The best thing about Judgment at Nuremberg is how it presents a Germany identity at war with itself. There are no simplistic heroes and villains here, and the rise of Nazism is removed from the cartoonish, pulpy villainy of so many Hollywood films and distinctly given recognizably human faces. These thorny and complex ideologies give the film a distinct bite. It’s easier to hate someone and their actions from afar, but how easy is to hate someone and their deeds up close? How culpable was the average German citizen? How effective is a “good German” defense by someone with some social power?


These are the open psychological scars that Germany is grappling with when Spencer Tracy’s judge enters the bombed out remains of Nuremberg. Tracy is here to oversee a tribunal hearing the case against four German judges, including Burt Lancaster’s conflicted Ernst Janning. Into this already simmering cauldron of trauma and guilt wander a variety of stars in supporting roles, such as Richard Widmark as the prosecuting attorney, that blur the lines between victim and victimizer. Nationalism proved Germany’s downfall, but the ‘how’ and ‘why’ it got there is where Judgment at Nuremberg offers some insight.


While the staging and camera work is a bit static, as is typically the case with courtroom dramas, the acting never falters. This is a group operating with decades of experience and know when to push and when to hold back. Tracy anchors everything with gravitas, Lancaster complicates our sympathies, and Maximilian Schell is a mercurial defense attorney. Tracy and Schell both deservedly got Oscar nominations, and Schell walked away with win for a flashy but layered performance that’s never anything less than riveting.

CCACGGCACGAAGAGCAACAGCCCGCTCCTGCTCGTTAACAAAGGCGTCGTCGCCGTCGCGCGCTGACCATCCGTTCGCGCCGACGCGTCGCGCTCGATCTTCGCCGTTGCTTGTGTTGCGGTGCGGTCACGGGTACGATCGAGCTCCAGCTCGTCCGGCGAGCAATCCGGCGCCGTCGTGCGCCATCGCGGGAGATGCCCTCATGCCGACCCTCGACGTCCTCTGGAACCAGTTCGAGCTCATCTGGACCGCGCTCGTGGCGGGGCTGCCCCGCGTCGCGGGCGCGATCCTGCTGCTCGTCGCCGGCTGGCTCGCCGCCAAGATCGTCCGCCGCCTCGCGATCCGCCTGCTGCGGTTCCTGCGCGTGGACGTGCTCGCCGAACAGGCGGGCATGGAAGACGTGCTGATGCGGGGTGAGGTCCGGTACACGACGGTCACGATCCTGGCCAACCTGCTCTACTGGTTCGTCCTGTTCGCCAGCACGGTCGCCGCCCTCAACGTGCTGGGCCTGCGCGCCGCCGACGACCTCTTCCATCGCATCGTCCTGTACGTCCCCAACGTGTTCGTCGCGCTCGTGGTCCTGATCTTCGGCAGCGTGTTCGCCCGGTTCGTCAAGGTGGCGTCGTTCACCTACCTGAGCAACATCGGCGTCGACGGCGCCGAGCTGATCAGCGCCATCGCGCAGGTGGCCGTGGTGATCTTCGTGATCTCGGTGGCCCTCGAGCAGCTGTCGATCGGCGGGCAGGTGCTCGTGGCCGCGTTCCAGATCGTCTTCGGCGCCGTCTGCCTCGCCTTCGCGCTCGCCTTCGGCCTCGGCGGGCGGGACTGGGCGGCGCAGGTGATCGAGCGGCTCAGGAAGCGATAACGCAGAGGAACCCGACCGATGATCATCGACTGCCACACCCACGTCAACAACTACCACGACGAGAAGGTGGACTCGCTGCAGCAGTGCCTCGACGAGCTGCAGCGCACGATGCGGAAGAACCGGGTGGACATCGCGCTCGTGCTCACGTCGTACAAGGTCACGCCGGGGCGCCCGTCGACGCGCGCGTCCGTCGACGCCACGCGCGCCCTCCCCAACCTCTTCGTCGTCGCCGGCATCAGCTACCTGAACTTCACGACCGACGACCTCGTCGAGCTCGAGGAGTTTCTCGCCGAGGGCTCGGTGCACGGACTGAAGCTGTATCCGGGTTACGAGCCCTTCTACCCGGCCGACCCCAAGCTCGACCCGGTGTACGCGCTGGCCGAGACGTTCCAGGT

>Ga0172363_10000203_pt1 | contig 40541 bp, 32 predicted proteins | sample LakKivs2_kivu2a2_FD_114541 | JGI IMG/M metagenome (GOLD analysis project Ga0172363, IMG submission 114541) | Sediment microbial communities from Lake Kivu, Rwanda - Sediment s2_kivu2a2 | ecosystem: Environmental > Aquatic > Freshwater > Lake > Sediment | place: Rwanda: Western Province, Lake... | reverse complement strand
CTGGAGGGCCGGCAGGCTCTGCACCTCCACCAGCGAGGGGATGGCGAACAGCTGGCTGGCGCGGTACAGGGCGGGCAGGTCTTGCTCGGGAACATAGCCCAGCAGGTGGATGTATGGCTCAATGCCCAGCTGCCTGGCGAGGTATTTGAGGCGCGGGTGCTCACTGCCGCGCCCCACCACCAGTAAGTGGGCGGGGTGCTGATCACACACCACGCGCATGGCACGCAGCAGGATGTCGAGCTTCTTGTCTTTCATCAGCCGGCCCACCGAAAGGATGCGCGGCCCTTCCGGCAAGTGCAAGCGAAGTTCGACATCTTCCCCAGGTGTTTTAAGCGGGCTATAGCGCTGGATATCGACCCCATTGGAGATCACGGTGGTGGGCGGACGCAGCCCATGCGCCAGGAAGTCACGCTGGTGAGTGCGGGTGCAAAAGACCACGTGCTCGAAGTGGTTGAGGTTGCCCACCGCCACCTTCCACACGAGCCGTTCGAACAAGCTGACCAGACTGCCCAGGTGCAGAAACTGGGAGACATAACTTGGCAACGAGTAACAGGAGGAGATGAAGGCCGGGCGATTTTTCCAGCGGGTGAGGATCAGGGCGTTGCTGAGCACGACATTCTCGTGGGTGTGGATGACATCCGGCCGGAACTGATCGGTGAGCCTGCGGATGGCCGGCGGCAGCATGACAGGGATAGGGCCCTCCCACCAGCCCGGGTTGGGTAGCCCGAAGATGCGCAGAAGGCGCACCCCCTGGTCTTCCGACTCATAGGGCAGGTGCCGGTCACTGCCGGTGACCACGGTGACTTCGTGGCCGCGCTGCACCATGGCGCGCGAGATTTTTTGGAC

Even better are a trio of supporting players: Montgomery Clift, Judy Garland, and Marlene Dietrich. Clift plays a victim of forced sterilization, and his performance feels so authentic and real that it becomes squeamish to watch him rage and reveal the deep scars within. Garland is a gentile woman accused of having an affair with a Jewish man, and she’s broken and vulnerable in a way that lays bare an interior neurosis that often threatened to combust her flimsiest musical parts. In the twilight of their careers, both Clift and Garland would die before the decade was done, these two reminded the world what their vast talents were capable of in riveting, raw performances.


While Dietrich gets a role that finds her swimming in and out of the film as the conflicted, wounded soul of Germany itself, a woman trying to reconcile with the atrocities as much as she’s struggling with the new world of a liberated Germany. Clift and Garland deservedly got Oscar nominations, but there was no love for Dietrich. What a shame as her performance here is a minimalist wonder, and a definition of the word “luminous.”  


As the film winds towards its harrowing end, one that does not absolve anyone from guilt and eschews easy political favoritism, such as a subplot about the encroaching Cold War and pressures to emphasize reunification over justice, Judgment at Nuremberg remains as haunting as Dietrich wandering down the streets with Tracy by her side. Jingoistic fervor and political apathy are the real enemies here, and they remain something worth fighting against. There’s no easy answers to prickly questions, and this film is an engrossing, harrowing fictionalization that thrills as much as it disturbs.